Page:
The settlement would make her the fourth-richest woman in the world. She ranks behind Francoise Bettencourt Meyers, Alice Walton and Jacqueline Mars, according to Bloomberg.
According to a filing with the Securities and Exchange Commission, MacKenzie Bezos will retain shares representing about 4 percent of Amazon's outstanding common stock, making her the third-biggest shareholder at the company, behind her ex-husband and Vanguard. He remains the richest person in the world, even after losing $35.6 billion in Amazon stock.
According to the latest proxy filing, Jeff Bezos will remain Amazon's biggest shareholder, with a stake of about 12%.
Amazon's stock was down about 0.4% Thursday afternoon following the news and closed down 0.1%.
In a separate statement, Jeff Bezos shared his gratitude to his ex-wife.
"I'm grateful for her support and for her kindness in this process and am very much looking forward to our new relationship as friends and co-parents," Bezos said.
The announcement clears up some concerns investors had in the days after the couple announced their plans to get a divorce about who would have voting power at Amazon. The Bezoses' split represented a unique situation, according to divorce law experts, since the two were together before Amazon started and before either of them owned such a vast amount of money.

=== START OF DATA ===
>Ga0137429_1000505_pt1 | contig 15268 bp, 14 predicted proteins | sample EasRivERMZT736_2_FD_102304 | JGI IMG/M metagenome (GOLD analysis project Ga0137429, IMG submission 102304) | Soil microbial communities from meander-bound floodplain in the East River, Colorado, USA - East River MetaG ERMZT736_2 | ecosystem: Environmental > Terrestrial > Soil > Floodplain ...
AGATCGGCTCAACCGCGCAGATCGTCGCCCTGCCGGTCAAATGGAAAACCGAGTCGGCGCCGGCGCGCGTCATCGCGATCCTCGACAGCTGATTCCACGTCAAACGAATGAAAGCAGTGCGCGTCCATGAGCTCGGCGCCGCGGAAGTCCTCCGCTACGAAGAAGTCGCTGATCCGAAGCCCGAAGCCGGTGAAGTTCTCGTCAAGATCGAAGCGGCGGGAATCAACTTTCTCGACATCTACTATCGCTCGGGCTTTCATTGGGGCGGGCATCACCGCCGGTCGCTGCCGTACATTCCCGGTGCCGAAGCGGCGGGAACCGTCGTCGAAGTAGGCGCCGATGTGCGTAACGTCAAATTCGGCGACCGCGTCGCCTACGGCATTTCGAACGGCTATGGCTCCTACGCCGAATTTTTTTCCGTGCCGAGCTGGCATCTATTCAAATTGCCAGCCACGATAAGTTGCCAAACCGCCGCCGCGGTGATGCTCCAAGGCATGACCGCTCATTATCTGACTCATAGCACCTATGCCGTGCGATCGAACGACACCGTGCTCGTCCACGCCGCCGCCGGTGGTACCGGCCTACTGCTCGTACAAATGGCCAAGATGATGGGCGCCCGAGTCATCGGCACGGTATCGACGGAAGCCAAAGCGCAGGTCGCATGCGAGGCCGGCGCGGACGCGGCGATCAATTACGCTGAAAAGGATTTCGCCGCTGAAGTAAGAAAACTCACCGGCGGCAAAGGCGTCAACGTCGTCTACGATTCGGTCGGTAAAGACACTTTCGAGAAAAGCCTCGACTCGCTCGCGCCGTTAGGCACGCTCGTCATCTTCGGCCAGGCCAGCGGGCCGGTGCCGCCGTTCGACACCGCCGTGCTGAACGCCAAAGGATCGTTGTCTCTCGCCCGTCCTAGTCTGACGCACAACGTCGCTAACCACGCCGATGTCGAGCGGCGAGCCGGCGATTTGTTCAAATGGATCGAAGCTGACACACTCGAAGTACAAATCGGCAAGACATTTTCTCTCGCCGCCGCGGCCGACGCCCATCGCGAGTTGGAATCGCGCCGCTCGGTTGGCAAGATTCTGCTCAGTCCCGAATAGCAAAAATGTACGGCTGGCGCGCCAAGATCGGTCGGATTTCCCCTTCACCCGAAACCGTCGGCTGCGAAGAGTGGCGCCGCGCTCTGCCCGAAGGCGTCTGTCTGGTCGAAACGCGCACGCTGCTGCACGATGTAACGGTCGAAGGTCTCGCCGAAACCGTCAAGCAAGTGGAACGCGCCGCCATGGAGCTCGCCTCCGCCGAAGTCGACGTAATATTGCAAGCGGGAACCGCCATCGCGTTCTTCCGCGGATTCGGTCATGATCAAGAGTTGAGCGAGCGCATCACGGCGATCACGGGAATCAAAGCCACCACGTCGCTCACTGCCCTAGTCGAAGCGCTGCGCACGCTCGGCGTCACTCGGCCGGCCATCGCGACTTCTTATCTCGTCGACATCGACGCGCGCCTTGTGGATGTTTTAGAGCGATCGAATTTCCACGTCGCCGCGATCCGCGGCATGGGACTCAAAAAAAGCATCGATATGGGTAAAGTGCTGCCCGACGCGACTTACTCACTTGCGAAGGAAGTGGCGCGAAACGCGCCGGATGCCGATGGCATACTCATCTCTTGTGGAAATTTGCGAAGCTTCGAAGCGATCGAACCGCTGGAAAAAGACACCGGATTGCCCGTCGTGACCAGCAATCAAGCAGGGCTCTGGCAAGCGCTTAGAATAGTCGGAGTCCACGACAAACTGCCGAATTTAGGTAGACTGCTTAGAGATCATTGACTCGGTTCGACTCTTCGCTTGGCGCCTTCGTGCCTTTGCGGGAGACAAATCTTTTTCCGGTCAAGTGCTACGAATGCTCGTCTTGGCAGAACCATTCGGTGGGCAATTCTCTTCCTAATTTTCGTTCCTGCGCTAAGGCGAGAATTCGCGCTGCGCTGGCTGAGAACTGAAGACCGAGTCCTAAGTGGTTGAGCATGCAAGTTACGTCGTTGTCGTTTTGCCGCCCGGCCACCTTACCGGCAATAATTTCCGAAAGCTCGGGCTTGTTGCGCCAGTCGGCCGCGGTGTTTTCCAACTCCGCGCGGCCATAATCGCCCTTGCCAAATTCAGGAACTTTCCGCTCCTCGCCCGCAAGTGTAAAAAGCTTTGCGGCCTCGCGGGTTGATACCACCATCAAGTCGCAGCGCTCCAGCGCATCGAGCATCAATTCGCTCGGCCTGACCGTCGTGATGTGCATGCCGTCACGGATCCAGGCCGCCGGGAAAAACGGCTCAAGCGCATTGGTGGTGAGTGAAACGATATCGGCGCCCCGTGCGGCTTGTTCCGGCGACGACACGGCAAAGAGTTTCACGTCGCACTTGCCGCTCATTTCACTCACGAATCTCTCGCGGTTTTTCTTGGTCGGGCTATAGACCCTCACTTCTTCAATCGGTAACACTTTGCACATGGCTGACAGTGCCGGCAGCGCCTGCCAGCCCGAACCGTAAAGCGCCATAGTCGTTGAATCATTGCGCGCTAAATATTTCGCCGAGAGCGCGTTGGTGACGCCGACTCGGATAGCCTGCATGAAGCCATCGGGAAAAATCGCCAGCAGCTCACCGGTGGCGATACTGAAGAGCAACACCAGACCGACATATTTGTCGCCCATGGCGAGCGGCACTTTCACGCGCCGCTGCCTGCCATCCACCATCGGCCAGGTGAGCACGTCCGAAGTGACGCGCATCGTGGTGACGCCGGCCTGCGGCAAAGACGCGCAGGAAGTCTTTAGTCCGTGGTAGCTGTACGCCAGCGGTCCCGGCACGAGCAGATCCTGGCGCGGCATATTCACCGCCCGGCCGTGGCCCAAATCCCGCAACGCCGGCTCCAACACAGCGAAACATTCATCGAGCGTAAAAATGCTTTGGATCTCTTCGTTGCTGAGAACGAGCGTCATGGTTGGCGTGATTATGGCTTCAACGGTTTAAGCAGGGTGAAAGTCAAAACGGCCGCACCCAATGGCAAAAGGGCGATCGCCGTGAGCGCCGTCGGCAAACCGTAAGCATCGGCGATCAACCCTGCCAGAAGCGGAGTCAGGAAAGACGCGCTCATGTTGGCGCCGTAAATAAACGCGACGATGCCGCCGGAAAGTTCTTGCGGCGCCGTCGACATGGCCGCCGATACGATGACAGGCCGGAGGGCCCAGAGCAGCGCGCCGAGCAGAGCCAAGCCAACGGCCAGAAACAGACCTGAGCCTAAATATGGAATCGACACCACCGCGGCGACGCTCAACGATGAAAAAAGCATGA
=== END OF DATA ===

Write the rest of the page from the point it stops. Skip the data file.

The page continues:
While other founders and CEOs have gotten divorces, most had met their spouses after acquiring their wealth. MacKenzie Bezos, on the other hand, reportedly played a significant role laying Amazon's roots. In an oft-cited origin story, MacKenzie drove the pair from New York to Seattle while Jeff wrote Amazon's business plan. MacKenzie eventually negotiated Amazon's first freight contracts, according to Wired.
Watch: Jeff Bezos 1999 interview on Amazon before the dotcom bubble burst